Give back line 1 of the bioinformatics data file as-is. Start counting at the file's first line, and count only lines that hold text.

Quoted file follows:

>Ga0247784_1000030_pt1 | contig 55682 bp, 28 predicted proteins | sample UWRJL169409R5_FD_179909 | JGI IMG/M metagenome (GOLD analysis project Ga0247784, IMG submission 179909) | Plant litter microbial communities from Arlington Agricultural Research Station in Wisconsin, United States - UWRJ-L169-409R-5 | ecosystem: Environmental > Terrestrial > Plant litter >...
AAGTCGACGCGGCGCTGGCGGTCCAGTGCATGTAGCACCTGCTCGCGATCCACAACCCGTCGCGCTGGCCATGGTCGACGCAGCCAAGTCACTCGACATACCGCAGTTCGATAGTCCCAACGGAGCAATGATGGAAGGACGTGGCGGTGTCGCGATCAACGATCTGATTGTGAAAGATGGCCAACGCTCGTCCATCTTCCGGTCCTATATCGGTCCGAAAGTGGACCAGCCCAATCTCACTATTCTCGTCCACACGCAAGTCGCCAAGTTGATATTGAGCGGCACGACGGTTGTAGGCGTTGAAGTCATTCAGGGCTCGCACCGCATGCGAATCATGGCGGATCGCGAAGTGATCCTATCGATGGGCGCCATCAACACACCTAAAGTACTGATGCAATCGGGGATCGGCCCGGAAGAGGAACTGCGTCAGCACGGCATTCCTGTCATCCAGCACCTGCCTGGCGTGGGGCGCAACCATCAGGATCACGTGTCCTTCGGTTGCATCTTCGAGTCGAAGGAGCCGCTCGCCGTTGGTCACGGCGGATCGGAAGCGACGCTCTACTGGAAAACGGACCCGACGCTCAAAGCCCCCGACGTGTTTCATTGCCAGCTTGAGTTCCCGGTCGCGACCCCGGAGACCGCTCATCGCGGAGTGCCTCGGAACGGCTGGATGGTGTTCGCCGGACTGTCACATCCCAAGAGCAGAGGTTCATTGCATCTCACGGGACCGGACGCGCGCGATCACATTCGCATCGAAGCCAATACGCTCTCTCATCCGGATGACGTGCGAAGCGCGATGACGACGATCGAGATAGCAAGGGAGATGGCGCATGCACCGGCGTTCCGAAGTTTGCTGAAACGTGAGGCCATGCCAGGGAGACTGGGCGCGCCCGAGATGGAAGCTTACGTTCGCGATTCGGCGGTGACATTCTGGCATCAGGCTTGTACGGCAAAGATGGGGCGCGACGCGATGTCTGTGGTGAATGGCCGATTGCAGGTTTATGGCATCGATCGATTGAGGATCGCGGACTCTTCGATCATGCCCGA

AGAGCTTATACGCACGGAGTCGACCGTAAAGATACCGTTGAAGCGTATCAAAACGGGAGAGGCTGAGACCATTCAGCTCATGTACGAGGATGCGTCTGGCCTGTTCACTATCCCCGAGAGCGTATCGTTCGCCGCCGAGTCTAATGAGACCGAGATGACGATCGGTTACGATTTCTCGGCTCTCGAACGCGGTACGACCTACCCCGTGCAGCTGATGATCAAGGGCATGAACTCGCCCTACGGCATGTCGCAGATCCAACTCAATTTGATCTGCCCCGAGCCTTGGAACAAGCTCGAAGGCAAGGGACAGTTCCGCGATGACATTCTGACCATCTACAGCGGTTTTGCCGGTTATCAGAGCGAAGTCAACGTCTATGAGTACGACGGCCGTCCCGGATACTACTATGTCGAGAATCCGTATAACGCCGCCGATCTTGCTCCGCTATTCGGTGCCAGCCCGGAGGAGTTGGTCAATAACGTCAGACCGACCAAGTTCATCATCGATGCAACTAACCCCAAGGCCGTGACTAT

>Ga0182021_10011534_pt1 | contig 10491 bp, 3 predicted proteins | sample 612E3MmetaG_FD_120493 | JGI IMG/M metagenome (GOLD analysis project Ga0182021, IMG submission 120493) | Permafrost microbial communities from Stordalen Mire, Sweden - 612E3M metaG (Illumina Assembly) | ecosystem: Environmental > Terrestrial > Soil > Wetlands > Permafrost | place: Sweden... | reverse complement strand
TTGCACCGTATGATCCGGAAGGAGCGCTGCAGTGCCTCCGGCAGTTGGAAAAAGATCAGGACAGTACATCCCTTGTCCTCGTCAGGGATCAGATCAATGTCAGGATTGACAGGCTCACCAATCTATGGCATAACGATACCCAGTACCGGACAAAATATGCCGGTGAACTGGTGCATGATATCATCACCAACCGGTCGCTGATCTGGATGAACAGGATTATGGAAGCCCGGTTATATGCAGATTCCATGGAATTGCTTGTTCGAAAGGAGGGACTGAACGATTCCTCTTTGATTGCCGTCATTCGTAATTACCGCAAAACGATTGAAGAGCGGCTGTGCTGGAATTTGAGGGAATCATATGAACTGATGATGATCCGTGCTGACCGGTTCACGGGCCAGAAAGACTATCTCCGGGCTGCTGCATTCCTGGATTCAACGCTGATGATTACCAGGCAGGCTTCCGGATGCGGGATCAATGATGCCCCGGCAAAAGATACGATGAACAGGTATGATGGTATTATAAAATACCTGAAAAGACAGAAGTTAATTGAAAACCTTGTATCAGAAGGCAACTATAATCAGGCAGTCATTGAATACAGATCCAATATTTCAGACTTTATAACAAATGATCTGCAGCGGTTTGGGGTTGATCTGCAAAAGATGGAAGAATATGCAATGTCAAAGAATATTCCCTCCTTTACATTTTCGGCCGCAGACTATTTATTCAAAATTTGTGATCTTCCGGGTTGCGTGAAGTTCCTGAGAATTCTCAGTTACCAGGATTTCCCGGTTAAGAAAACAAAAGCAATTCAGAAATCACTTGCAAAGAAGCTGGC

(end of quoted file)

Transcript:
>Ga0247784_1000030_pt1 | contig 55682 bp, 28 predicted proteins | sample UWRJL169409R5_FD_179909 | JGI IMG/M metagenome (GOLD analysis project Ga0247784, IMG submission 179909) | Plant litter microbial communities from Arlington Agricultural Research Station in Wisconsin, United States - UWRJ-L169-409R-5 | ecosystem: Environmental > Terrestrial > Plant litter >...